This essay comes from many months of observing the Twitter timeline of Chandra Bhan Prasad, perhaps India’s foremost researcher on issues the Dalit community and capitalism.

Dalits have been at the bottom of the Indian caste system, though increasingly tales of rapid mobility powered by the markets (‘Dalit millionaires’ is almost a separate epistemic category) are common.

Prasad is the bard of such success stories. He has converted his Twitter account into a daily-updated public account of the economic rise of the Dalit community. Everyday he records, with photos, a diary of the kind of businesses that Dalits have built around the country. If one day Prasad is found standing in front of and talking about the 100-bed Guru Ravidas Mission hospital in Phagwara and its founder, on another he is seen showing off the ₹4 lakh diamond necklace on a “Dalit wedding participant” which he believes causes “pain to Manuwadis (oppressive upper-castes)”. A series of tweets trail ‘Dalit spending power’ in various parts of the country. An industrial unit, here, a car showroom there, there is no place, it seems, that Prasad does not go to, and no place where he does not find an entrepreneurial Dalit.

Prasad’s idea is to catalogue and demonstrate his community in a new light. Not as victims of oppression but as an empowered and aspirational community generating enormous wealth, which it can (and Prasad argues it should) leverage to access greater social capital.

The most recent posts of Prasad are images and prices of a series of consumer goods—a shirt, a leather wallet, dresses, shoes. But these are no ordinary items.

They are from Prasad’s latest entrepreneurial venture—ByDalits.com. It is an online aggregator of goods sold by Dalit businesses. It sells everything from jewellery to jackets, and as the name suggests, everything is made by Dalits or from a Dalit-owned firm.

The mission statement of the project is to ‘promote Dalit brands, create Dalit wealth (and) destroy caste hegemony’. Prasad spends most of his time these days travelling around the world and onboarding Dalit-owned and manufactured brands onto the platform.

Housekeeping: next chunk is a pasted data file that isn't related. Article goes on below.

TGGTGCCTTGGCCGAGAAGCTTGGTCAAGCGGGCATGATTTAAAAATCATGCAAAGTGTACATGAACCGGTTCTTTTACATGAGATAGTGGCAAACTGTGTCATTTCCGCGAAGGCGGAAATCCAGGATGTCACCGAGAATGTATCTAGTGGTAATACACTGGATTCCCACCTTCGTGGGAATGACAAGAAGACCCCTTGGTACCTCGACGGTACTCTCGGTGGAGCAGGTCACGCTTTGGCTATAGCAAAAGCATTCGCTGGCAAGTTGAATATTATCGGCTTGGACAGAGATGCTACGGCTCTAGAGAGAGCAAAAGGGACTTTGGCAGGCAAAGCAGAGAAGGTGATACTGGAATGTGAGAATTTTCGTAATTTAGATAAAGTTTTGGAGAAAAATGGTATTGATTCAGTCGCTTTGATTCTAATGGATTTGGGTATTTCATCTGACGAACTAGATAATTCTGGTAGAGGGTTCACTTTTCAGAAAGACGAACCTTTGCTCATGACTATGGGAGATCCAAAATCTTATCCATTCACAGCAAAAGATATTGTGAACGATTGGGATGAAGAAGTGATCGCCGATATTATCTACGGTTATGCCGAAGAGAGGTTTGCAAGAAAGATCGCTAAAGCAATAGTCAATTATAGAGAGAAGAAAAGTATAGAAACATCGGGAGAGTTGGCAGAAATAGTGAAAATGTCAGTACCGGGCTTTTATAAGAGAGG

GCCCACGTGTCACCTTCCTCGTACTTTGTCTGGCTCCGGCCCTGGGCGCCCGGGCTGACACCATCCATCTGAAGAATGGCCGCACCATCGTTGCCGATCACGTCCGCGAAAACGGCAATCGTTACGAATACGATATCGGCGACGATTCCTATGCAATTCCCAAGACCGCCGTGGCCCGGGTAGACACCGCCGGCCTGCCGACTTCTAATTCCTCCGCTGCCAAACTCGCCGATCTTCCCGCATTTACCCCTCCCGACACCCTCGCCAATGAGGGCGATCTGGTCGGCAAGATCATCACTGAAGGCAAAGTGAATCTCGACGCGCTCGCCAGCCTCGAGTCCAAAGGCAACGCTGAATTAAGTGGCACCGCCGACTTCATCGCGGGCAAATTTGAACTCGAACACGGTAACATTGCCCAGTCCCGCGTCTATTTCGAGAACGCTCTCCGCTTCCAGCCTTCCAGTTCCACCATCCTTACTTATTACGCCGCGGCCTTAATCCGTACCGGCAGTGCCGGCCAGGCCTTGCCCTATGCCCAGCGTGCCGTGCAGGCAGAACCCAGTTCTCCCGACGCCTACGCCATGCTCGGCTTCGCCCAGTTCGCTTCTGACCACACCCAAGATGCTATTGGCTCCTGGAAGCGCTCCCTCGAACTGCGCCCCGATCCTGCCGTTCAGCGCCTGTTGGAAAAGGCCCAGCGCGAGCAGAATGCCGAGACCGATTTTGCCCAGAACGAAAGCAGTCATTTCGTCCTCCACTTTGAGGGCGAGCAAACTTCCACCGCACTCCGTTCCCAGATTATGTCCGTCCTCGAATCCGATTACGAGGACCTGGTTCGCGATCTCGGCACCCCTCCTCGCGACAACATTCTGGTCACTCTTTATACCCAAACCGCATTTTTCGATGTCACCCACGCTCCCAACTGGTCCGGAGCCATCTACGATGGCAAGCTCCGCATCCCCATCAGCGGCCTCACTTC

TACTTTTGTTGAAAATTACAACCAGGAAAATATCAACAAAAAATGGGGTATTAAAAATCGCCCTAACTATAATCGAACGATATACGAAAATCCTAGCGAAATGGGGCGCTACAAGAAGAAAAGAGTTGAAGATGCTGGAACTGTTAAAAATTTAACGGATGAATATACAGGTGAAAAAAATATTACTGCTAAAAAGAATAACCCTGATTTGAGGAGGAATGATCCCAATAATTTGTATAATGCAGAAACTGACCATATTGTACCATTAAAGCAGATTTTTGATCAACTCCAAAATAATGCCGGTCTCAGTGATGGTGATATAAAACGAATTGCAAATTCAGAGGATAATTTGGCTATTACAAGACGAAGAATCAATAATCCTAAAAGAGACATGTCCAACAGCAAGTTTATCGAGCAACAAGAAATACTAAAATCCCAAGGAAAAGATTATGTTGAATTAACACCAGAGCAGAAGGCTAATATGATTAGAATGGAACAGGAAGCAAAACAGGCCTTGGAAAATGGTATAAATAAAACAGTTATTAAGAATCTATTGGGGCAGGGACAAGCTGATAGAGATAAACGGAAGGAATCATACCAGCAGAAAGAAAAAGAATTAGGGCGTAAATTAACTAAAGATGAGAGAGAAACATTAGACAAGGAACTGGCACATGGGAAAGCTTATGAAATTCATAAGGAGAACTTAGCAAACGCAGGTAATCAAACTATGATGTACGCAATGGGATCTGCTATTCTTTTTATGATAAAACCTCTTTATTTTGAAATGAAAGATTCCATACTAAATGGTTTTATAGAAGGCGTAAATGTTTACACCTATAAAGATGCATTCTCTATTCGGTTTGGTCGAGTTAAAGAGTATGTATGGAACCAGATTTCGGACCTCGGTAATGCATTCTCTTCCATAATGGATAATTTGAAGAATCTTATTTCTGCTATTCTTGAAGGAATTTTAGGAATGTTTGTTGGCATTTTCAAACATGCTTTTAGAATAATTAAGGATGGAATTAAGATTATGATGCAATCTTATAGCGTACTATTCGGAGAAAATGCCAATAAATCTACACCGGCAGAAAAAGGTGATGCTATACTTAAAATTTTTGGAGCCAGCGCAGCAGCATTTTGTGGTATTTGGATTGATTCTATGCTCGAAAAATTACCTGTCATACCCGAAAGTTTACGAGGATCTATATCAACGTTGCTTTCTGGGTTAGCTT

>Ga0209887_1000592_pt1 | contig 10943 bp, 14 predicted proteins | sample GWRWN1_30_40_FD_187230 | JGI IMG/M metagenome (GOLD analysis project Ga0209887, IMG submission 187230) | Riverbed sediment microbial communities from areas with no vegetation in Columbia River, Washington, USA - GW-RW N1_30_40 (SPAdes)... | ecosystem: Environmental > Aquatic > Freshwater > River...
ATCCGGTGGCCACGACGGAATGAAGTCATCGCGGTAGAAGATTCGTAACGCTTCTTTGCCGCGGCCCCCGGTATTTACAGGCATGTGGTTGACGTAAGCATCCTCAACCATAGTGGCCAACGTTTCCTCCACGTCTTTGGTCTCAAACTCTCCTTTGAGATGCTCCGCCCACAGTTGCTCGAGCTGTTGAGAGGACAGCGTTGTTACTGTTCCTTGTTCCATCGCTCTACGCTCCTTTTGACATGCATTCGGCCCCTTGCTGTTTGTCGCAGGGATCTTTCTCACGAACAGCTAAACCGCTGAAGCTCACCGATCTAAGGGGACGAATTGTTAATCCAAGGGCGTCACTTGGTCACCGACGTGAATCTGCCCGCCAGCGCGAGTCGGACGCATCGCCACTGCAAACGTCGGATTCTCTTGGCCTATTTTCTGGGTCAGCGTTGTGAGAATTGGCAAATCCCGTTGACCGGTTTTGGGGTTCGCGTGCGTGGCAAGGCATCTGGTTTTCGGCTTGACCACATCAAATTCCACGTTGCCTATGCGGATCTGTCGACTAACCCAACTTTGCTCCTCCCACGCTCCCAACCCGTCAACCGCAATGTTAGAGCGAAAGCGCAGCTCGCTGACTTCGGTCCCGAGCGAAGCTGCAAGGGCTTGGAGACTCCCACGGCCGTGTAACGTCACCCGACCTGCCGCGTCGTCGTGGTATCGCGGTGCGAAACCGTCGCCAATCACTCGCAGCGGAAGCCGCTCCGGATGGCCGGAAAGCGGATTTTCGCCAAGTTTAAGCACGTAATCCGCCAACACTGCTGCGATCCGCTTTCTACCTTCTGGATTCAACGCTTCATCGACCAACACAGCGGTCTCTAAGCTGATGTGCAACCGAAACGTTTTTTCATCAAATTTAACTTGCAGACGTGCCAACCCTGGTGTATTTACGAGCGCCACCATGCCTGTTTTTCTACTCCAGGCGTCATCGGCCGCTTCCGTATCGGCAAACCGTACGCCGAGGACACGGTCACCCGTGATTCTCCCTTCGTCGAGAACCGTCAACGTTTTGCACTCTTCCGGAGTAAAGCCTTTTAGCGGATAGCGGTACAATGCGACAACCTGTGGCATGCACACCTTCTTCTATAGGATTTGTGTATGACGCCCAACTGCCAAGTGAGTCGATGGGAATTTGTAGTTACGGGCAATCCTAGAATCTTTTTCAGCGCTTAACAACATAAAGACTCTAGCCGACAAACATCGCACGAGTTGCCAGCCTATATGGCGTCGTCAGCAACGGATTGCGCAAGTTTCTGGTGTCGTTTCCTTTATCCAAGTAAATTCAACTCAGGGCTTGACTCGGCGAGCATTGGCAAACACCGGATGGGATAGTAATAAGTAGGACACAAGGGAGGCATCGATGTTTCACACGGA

It might be pertinent to ask why the same brands couldn’t just sell on a regular platform like Amazon or Flipkart, and no doubt many of them do. But by bringing them together under a common URL and converting the age-old discriminatory principle of untouchability against Dalits into a USP—and proudly proclaiming that these products are ‘By Dalits’—Prasad is using the power of the market to propel societal change.

The Indian constitution guarantees freedom from caste discrimination, but the application of this progressive principle, even with affirmative action, has been patchy in the course of India’s 70-year independent history.

Prasad believes some of the missing links could be filled by the market. His own past research (with the University of Pennsylvania) has shown that access to relatively unfettered markets has a spillover effect on Dalit lives in everything from social equality to access to professions and livelihoods hitherto only open to upper castes. For this, Prasad is an ardent champion of capitalism, which, along with the English language, he believes, are paths to freedom for the Dalits. I once attended a charming and uplifting dinner he throws every year to celebrate ‘Goddess English’ who, he says, set the Dalits free (as knowledge of English often bridges what birth-based caste discrimination separates).

ByDalits is an expansion of an earlier project Prasad started called Dalit Foods which focussed on selling foods made by Dalit companies. That the focus shifted from food to consumer goods is both a by-product of streamlining supply lines and delivery systems, but also hints at how, while well begun, far the journey to true equality for the Dalits needs to percolate deep into Indian society.

Views are personal.

The author is a historian and a multiple award-winning author.

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